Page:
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Permission to reproduce these papers has been graciously provided by Royal Institute of Technology, Stockholm, Sweden. The assistance of the editors, Prof. Bo-Christer Björk and Dr. Adina Jägbeck, is gratefully appreciated.


Eduardo Toledo SANTOS, Rita Cristina FERREIRA

BUILDING DESIGN COORDINATION: COMPARING 2D AND 3D METHODS

Abstract: Coordination of Mechanical, Electrical and Plumbing (MEP) systems among themselves and with the architectural, structural and other building systems is an important, challenging and time consuming task on the design phase of multistory buildings. Many researchers have already expressed a critical view on the most widely adopted coordination process, which makes use of transparent trade drawings overlapped on a light table for detecting conflicts. The use of a 2D CAD system is nothing but a direct replacement for paper drawings and light table, not considerably changing the method. The authors of this paper, like others, advocate the use of 3D CAD for the coordination process as a more apt tool for this spatial task. Two studies were conducted to compare the performance of a 2D CAD-based coordination method to that of a 3D CAD supported process, both in terms of efficiency and efficacy. Both methods used 2D CAD drawings as input but the three dimensional process required subsequent solid modeling of all relevant building systems. Even with this additional burden, the 3D-based method outperformed the traditional one. Results show its higher efficiency as there was a significant decrease in the time spent for detecting interferences during the development of a masonry production design in an experimental study. The higher number of conflicts revealed in the plumbing design for a multistory building demonstrated also its increased efficacy in a case study.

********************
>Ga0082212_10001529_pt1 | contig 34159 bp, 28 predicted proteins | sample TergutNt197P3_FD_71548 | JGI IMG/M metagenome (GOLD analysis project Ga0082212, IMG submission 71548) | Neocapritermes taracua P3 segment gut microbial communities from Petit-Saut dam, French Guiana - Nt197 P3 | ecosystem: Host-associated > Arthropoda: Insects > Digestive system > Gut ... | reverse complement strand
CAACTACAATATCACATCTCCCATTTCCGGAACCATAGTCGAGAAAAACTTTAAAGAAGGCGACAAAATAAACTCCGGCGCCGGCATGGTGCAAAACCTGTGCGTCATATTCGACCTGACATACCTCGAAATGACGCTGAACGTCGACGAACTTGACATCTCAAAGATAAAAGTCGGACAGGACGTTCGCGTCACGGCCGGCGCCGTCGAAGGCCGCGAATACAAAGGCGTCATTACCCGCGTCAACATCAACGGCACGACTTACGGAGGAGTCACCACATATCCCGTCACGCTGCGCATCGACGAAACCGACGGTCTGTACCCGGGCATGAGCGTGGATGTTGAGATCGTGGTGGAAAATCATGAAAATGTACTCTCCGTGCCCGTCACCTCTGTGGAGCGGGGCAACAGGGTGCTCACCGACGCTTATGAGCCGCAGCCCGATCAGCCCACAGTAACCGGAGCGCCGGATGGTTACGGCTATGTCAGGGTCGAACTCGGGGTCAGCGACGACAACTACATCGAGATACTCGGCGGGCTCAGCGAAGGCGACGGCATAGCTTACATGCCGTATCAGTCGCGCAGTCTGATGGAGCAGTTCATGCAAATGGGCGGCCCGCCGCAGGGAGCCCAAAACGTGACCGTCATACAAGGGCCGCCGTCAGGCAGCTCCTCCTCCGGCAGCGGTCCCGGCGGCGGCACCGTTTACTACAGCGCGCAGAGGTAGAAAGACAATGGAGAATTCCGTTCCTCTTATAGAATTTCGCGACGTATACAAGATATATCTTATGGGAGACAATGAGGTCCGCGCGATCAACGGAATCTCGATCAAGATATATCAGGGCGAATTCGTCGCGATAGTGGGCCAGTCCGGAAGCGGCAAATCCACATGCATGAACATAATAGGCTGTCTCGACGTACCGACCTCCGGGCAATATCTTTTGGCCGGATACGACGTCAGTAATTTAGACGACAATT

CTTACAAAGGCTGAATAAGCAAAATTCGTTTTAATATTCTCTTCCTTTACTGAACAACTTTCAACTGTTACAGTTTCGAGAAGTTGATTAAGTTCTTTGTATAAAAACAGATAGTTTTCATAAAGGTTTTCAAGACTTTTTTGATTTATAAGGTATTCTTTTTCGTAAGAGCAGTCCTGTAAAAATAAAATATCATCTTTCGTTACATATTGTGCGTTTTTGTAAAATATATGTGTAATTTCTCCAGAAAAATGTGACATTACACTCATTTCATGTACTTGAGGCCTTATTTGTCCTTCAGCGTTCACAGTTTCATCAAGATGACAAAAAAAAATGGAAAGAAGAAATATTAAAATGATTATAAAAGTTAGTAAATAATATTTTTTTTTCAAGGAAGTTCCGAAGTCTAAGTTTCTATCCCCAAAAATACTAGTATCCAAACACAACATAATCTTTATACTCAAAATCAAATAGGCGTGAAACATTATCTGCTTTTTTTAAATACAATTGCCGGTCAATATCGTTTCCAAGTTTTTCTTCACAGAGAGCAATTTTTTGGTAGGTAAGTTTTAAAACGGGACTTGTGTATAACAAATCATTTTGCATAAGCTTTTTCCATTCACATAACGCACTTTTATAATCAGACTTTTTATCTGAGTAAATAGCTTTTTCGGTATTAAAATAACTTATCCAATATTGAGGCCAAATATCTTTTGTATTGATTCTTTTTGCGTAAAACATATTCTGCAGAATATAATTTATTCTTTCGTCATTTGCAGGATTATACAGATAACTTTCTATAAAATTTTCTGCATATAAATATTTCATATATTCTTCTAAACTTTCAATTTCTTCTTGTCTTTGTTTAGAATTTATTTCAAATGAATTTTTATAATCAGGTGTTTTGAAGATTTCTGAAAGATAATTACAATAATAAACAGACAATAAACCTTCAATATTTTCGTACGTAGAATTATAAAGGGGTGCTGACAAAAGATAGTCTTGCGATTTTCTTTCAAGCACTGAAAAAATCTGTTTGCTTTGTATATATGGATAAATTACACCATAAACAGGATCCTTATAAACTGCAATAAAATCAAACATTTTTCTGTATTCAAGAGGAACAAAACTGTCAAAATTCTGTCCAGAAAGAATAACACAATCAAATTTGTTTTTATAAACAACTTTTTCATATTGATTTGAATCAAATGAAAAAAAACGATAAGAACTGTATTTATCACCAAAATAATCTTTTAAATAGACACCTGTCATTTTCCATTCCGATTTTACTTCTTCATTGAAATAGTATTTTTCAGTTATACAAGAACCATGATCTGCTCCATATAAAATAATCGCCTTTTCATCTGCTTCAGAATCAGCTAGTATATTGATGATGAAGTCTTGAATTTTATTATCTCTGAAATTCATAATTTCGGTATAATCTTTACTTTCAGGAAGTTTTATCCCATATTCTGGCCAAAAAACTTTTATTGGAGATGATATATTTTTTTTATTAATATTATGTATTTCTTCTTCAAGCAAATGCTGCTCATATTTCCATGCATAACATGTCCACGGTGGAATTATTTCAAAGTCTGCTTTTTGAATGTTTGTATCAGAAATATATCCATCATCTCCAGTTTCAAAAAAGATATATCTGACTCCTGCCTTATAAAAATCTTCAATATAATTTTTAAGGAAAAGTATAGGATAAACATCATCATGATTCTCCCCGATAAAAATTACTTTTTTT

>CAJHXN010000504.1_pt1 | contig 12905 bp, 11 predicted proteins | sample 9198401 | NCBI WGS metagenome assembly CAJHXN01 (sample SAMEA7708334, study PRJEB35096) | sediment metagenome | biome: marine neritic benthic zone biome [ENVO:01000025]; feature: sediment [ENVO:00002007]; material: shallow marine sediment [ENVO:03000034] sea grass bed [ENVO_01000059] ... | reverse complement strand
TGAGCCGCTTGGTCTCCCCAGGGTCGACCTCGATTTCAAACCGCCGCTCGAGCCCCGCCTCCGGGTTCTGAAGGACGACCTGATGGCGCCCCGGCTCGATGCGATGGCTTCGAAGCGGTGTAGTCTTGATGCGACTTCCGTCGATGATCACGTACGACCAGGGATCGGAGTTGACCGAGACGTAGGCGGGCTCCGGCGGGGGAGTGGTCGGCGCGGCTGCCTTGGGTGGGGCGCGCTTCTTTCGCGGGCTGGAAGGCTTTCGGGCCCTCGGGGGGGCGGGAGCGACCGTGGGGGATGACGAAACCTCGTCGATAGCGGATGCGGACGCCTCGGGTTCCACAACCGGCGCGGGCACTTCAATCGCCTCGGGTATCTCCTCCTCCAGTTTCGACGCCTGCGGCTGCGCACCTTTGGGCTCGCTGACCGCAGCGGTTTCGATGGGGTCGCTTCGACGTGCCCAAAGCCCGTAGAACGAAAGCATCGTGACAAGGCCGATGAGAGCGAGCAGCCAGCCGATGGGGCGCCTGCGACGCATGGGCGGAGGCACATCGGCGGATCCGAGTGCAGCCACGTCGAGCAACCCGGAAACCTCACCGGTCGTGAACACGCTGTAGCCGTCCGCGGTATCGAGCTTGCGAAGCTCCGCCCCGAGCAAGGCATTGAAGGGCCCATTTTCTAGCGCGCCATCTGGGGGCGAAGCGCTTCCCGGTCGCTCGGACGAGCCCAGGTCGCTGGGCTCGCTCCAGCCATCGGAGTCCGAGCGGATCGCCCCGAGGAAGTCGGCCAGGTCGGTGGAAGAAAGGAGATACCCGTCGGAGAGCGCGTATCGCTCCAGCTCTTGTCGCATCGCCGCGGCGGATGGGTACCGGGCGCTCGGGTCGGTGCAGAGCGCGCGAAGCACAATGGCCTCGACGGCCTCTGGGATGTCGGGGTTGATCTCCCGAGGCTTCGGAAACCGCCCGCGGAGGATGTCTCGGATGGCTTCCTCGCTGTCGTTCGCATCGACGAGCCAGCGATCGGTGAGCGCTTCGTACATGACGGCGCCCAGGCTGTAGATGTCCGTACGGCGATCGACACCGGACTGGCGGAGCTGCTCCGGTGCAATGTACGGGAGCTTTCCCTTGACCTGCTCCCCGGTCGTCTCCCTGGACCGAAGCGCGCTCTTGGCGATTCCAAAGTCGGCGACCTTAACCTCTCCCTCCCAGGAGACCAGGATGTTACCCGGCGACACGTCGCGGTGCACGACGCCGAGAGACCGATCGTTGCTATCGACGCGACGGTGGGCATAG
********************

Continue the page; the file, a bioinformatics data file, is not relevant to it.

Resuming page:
Keywords: design coordination, 2D CAD, 3D CAD, efficiency, efficacy

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Series: w78:2008 (browse)
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Edwards D J, Yang J, Love P E D

A Computer Based Software Tool for Assessing Plant Operatives' Productivity

Abstract: Developments in computer hardware and software have significantly influenced the accuracy of estimating and predicting construction productivity. To date, a plethora of unique computer software packages is readily available and these packages have helped to increase production and profitability whilst simultaneously reducing financial risk. This paper presents and describes the development of a new prototype Computer Based Software (CBS) human resource management tool, that can be used to assess a plant operative's potential productivity output. The CBS utilizes information extracted from a range of factors and variables that exhibit a significant correlation between machine production and operator attributes (for example, management practices and site conditions).

Keywords: computer software, productivity, plant operative, off-highway plant and equipment

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Series: itaec:2004 (browse)
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Ekaterina Petrova, Mai Brink Rasmussen, Rasmus Lund Jensen and Kjeld Svidt

Integrating Virtual Reality and BIM for End-User Involvement in Design: A Case Study